Good luck to him at Cornell and let's pray for a less "transformative" NCI director.

  • Comradde PhysioProffe says:

    I understand both the song and DoucheMonkey's point. The song is about a flat-out liar, who is intentionally lying for the purpose of getting what he wants. Varmus isn't lying. He's just failing to put two and two together to connect his own choices to their consequences for the enterprise as a whole.

  • drugmonkey says:

    Does the playa really know he is "flat out lying"? I say he does not.

  • Philapodia says:

    Sadly, how many times do upper administrators like Varmus or Rockey give up their weekends to walk the lonely halls of academic buildings like mythical St. K3rn to see what's going on with the little folk? Do they REALLY know how their actions and policies have affected the riffraff? Probably most of the time they visit someplace in their official capacity there's been a whole dog and pony show put on, and the people they are visiting are probably telling the college kids who rewash their pipette tips and steal eppies from other labs not to come in that day so they seem more prosperous than they really are. Perhaps Varmus going back into the trenches will be a wakeup call if he can bring himself to interact with the unwashed masses (ie anyone lower than full prof/Dean).

  • datahound says:

    Even though I should be used to this at this point in my life, it amazes me that someone as knowledgeable and thoughtful as Dr. Varmus does not seem to be able to get passed his own experiences and connect the dots. Dr. Varmus and colleagues seemed to start to see the problems only when they started to affect those of his generation/peer group and then reacted with the biosketch and the established investigator award. I agree with CPP. He is not lying. He just seems to be trapped in his own experience/perspective.

  • rxnm says:

    Varmus accepts his 7 year grant from NCI in 5...4...3...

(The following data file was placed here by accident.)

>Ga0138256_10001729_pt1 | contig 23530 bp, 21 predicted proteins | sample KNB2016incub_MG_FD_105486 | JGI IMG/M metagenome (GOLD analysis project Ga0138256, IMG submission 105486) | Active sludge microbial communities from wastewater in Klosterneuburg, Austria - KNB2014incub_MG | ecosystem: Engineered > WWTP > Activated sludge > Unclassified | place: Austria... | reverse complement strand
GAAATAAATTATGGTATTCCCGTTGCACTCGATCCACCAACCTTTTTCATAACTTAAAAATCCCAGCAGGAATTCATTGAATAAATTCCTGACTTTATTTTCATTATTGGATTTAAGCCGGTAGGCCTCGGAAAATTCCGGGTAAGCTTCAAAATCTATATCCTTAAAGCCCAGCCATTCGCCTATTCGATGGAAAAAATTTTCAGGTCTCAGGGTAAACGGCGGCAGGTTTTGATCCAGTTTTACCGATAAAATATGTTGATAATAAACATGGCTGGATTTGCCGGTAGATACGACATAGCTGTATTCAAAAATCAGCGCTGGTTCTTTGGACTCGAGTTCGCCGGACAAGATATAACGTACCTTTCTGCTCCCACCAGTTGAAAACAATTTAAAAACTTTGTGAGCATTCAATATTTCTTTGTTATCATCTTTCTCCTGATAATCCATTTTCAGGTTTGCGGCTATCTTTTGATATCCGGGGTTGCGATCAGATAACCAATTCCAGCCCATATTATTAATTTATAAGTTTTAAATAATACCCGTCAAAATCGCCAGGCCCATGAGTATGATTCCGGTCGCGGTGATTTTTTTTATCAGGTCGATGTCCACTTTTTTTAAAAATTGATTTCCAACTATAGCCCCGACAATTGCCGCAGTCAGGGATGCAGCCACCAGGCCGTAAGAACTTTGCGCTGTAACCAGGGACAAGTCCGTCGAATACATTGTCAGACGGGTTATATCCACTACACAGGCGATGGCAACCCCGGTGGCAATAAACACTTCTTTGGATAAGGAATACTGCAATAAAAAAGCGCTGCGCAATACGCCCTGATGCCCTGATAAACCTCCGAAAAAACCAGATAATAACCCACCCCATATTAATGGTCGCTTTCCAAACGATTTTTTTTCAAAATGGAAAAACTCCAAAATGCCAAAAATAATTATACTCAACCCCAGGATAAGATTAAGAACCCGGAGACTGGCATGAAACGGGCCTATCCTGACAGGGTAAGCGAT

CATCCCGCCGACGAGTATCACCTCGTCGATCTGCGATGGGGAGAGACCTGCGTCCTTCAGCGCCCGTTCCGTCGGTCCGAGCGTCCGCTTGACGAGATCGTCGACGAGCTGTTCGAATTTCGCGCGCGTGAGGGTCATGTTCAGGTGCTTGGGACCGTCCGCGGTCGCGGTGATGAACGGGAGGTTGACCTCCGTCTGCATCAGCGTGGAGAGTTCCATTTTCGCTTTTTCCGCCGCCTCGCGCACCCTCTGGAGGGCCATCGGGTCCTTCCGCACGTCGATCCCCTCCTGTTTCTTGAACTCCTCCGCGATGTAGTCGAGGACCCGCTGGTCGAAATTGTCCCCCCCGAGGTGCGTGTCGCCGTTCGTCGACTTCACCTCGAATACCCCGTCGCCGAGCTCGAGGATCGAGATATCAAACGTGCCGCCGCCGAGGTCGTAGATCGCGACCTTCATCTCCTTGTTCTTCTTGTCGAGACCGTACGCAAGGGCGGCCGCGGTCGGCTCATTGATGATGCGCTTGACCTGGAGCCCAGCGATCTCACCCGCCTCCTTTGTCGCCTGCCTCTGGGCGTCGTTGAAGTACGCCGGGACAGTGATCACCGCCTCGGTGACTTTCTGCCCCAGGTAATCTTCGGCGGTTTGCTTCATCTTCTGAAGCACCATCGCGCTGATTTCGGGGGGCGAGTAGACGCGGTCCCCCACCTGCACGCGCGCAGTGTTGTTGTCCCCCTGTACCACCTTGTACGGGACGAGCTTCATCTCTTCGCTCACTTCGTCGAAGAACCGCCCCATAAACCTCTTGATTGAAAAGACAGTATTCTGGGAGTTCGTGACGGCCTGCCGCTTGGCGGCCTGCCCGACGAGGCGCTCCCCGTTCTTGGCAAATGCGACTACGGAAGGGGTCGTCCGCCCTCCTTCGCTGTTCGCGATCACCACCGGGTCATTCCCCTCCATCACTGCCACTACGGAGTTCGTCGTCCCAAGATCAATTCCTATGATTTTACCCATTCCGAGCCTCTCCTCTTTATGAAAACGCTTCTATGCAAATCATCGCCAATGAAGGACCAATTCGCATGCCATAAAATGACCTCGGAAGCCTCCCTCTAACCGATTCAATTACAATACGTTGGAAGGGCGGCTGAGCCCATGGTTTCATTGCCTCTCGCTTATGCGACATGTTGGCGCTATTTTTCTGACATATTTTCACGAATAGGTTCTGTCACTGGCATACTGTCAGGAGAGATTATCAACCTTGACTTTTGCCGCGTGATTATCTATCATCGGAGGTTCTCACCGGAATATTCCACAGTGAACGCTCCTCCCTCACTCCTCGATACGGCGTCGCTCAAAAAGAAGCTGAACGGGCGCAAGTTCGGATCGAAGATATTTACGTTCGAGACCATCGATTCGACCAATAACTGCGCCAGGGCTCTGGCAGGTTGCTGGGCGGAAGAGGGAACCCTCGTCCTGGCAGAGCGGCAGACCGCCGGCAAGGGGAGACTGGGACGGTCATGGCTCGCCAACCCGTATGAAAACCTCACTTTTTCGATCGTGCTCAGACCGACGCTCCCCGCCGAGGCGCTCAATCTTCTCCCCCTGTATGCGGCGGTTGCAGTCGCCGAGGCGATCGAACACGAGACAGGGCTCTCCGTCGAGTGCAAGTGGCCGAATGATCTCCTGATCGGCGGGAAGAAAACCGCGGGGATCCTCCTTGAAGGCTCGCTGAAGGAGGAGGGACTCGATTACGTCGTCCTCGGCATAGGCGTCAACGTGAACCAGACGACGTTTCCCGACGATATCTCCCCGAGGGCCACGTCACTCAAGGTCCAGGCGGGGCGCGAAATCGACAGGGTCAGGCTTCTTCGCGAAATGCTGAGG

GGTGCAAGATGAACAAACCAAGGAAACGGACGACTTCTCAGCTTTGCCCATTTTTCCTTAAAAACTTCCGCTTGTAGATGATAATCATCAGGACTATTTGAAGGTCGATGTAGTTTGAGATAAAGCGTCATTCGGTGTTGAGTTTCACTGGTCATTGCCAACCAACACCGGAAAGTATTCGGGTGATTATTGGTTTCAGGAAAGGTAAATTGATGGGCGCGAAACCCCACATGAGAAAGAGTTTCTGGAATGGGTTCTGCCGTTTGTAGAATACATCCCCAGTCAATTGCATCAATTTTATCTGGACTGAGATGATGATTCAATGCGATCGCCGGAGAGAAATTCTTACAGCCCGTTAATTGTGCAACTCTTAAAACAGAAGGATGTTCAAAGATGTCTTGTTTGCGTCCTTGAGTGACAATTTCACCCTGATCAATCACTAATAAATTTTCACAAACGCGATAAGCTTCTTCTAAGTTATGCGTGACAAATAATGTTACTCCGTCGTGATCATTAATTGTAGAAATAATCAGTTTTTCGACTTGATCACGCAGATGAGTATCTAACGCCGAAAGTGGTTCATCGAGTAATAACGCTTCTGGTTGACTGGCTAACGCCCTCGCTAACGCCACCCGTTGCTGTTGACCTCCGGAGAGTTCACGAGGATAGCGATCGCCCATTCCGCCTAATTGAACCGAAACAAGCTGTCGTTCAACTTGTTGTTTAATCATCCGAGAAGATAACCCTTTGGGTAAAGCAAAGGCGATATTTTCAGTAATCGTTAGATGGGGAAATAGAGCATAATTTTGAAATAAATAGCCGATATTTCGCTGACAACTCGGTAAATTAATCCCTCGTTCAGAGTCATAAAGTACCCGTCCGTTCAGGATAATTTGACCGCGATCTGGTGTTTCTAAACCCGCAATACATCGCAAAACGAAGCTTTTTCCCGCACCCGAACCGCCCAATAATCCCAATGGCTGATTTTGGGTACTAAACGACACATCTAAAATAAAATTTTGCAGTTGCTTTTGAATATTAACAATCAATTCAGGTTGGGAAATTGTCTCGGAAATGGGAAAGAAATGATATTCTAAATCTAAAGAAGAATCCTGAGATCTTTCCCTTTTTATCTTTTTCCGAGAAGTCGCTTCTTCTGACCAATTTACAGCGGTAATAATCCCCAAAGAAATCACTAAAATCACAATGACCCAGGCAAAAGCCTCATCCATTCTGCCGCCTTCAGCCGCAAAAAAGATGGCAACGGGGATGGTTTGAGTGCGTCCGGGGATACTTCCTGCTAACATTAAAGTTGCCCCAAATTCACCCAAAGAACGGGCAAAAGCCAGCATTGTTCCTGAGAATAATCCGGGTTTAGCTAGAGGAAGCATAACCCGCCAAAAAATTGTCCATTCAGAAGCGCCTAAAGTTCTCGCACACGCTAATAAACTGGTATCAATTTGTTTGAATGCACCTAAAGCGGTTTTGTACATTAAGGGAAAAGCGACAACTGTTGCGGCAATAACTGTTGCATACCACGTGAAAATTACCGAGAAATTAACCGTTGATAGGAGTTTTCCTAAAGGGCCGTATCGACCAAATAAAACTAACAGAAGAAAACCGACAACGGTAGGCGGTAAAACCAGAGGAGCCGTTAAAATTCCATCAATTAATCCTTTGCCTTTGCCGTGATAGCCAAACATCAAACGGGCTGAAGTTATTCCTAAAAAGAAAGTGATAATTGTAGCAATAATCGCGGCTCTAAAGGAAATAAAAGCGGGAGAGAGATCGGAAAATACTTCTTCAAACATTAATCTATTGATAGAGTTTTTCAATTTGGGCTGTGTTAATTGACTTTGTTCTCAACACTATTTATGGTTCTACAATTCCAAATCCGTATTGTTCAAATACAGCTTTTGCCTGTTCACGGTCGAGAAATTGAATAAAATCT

• dsks says:

    "Two, NCI is going to work on a plan to potentially fund staff scientists."

    I have mixed feelings about this. On the one hand I've certainly been in favour of having a more stable senior research scientist position in labs. On the other, this has the potential of just solidifying the emerging trend towards academic/intellectual rent-seeking by existing established PIs. That is to say that, far from continuing to contribute meaningfully to Teh Science with their ideas and vision as many would like to think they do, we'll have at least some powerful lab heads that maintain their prestige primarily off the blood, sweat and innovation of the staff they higher (at a compensation level substantially lower than the PIs ). Feudal lords living off the labour of the serfs in their fiefdoms sorta thang.

    With universities no longer expanding (contracting in fact) the fact that an increasing number of investigators are wanting to hang on in their into their 70's and beyond can only make things worse for the following generation of scientists. If senior scientists can't see this, and the harm it will do to the scientific endeavour as a whole, then all that intelligence and vision they believe they still have to contribute to Teh Science is perhaps not as stellar as they might think.

    I don't doubt that these scientists have no conscious desire to negatively impact the careers of their mentees and other young scientists. On the contrary, I think many truly have the best intentions. Perhaps believing with serious conviction that they're still hot shit and that it would be a disservice to Teh Science to step out of the game while they're still on such a perpetual roll. I just invite them to take a moment and consider two things. First, though they may have achieved greatness largely on their own efforts, how much of their continued output is still truly driven by their own awesome ideas as opposed to those produced, or strongly inspired by, the energetic and bright young scientists they hire in their laboratories (hired presumably because they're energetic and bright)? Second, do they really think that, had they never been born, the accomplishments of their lives would not have simply been accomplished by someone else within a similar time frame?